Study Tips Every Student Needs to Know
After surviving three years at University, I’ve picked some strategies along the way. I thought I would share what I’ve picked up to help you study as efficiently as possible.
A study spot:
Find a study space that works for you and try to only study here! Go to a library or coffee shop or the desk in your room, wherever works for you, and be disciplined enough to use this place exclusively for your university work. I found that taking myself to the library with a packed lunch a few days a week, and every day during dissertation and exam season, forced me to get my work done. Just make sure this is a distraction free zone where you can stay for a good few hours.
Organising your work:
I found it especially difficult to balance my university work with my social life, gym, part-time jobs, societies and general adulting tasks. I learned to combat this by meticulously using Google calendar for everything each day so I knew I had exactly enough time to do everything I needed to. I would usually schedule in a block each day for time solely dedicated to studying in the library. This meant I could organise the rest of your week around it and know that I would get all my work done.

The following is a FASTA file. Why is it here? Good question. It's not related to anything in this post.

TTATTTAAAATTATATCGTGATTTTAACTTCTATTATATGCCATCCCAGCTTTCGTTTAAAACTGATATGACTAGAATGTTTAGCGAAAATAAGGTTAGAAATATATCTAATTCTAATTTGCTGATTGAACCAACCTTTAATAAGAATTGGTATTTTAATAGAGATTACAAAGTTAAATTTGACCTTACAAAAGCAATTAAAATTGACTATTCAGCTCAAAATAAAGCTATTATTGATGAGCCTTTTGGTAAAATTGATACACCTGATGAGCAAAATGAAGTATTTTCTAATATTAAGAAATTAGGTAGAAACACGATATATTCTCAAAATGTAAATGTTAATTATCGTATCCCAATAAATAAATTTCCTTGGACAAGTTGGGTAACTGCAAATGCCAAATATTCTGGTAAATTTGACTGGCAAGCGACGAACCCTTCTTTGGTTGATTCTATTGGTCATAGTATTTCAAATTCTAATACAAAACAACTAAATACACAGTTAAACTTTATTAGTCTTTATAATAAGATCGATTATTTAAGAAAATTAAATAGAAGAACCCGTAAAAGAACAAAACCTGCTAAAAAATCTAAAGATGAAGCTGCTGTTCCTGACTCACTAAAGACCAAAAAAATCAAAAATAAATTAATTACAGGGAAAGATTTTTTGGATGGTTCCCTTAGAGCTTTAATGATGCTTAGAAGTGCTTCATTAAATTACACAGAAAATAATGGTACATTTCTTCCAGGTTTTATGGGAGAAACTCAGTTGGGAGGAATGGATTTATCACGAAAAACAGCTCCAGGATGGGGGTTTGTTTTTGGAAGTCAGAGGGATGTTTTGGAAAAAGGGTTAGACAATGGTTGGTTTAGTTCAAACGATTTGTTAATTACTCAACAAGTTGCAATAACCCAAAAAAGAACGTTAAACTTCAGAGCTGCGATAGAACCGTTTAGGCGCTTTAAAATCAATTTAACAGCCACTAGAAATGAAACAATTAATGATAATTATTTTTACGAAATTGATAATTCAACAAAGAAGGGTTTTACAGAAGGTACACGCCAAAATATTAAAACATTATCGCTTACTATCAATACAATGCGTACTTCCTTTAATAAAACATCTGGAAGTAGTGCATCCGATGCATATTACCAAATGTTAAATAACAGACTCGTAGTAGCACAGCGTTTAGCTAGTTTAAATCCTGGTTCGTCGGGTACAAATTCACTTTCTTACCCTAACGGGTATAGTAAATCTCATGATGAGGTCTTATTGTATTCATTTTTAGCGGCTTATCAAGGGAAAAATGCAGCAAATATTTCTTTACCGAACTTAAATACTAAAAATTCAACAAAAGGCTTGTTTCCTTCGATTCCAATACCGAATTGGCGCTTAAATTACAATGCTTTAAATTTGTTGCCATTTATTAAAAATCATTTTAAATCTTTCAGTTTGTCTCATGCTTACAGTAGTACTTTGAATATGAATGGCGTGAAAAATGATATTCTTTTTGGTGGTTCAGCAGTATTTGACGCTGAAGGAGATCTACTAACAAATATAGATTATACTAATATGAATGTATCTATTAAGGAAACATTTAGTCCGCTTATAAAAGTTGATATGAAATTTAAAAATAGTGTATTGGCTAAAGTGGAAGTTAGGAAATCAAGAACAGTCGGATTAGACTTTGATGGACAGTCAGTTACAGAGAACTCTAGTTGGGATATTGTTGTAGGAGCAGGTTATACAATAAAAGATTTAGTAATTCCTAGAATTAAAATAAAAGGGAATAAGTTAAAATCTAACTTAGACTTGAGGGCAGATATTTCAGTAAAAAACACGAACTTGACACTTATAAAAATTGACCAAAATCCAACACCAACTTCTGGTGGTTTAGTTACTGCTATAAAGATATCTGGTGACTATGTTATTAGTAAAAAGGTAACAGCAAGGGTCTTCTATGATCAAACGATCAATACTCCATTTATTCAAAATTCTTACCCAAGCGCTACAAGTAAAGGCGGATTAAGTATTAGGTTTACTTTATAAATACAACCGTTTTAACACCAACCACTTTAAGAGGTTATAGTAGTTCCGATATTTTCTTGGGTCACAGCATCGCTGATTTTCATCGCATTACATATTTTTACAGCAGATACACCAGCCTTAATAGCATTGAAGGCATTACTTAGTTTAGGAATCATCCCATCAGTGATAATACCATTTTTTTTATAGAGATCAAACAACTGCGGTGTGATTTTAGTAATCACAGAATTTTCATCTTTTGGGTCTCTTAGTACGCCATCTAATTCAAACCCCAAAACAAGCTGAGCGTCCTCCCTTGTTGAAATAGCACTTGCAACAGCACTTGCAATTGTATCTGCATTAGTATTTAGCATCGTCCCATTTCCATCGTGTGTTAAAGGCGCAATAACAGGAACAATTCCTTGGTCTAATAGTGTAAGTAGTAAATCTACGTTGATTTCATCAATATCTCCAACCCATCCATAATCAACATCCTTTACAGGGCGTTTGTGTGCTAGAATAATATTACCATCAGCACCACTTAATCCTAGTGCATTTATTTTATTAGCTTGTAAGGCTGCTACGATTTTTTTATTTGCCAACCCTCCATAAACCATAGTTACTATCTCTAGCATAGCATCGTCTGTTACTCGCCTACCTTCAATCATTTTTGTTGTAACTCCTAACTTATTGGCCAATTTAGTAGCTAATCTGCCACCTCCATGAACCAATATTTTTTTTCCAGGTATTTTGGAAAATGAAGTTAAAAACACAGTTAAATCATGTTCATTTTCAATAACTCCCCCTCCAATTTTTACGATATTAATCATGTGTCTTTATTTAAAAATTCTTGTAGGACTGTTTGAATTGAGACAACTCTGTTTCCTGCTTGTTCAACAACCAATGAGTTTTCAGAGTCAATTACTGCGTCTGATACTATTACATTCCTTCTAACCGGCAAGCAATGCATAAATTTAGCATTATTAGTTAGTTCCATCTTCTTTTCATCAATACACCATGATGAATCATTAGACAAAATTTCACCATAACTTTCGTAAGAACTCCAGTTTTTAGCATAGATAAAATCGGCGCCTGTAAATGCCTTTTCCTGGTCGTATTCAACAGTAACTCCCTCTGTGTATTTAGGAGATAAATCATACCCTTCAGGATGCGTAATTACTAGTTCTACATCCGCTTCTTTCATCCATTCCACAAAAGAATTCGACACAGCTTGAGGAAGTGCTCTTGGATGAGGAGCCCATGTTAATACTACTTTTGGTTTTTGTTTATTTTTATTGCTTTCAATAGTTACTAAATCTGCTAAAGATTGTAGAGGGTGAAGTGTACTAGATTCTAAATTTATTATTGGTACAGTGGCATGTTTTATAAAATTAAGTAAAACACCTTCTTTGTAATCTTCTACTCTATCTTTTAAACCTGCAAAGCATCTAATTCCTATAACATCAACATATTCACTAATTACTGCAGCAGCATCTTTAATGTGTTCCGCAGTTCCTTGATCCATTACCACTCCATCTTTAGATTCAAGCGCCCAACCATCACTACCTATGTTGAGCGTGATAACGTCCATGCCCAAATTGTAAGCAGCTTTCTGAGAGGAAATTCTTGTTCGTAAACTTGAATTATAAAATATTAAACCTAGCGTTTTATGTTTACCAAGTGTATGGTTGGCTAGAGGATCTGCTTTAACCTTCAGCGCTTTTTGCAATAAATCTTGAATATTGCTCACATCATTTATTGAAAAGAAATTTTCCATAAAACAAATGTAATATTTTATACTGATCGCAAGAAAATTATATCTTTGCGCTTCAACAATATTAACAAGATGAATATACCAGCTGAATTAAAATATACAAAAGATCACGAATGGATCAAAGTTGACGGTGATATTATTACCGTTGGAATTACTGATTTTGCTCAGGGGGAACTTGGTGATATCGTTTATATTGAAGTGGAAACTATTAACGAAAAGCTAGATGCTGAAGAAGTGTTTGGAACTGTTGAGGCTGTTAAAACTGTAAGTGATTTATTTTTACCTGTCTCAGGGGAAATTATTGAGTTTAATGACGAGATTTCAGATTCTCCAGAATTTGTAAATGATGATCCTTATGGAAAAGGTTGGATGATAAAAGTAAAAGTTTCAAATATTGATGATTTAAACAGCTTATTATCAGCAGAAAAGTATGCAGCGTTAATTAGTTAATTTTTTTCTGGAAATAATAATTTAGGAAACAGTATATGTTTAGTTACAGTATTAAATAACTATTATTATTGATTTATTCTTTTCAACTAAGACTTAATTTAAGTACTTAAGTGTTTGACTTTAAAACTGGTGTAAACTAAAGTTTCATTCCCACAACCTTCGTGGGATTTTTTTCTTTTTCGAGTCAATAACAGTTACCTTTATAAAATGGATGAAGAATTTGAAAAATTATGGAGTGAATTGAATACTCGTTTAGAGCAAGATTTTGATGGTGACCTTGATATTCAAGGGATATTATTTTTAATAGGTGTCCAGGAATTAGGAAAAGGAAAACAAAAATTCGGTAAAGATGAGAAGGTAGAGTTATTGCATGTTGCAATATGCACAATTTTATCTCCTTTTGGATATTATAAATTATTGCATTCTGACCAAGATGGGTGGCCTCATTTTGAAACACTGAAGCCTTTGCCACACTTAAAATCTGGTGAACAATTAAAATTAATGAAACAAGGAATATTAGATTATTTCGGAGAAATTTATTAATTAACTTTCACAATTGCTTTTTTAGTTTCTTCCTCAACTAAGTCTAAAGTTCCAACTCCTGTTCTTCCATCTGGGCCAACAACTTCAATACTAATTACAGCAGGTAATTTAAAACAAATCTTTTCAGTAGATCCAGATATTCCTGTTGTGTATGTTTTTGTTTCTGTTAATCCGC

It is vital to how you’re going to be assessed and ensure you tailor your notes and study towards this. If you’ll have one essay to write, make sure most of your focus goes on the lecture that the essay is about. If you have an essay exam, ensure you include critical points in your notes with evidence which you’re able to learn and lift into an essay in an exam.
Make sure you know if your exams are online and open book or whether they’re closed book and in an exam hall because this will affect how you should study. If you’re open book you can get away with studying in more breadth because you don’t have to remember everything. I quite liked having a list of articles that could be relevant to potential essay questions and I would only actually read these during the exam if they were relevant (Command+F is very useful for this, thank me later). Whereas if you’re closed book you will need to read these articles before the exam and have some critical points you know you can discuss in essays before going into the exam
Use the learning objectives:
Essay questions tend to be based on learning objectives so ensure you have a full understanding of each and that you feel you can write an essay about them all. I used to like to make essay questions based on the learning objectives for the entire module and plan essays and critical points on these. Then when I was in an exam I could lift paragraphs into my essays with some minor tweaks.
Use your feedback!:
Look carefully at your feedback for your essays in accordance with the marking criteria. See where you went wrong/right and consciously make an effort to avoid/continue doing this in future essays. Ask your module leaders for more detailed feedback when you don’t do as well as you’d like. Some might even be open to reading improved essays after feedback so it’s always worth asking the question!
Hopefully this can help you ensure your studying is as efficient as possible so you can go out and enjoy university to its full potential outside your studies!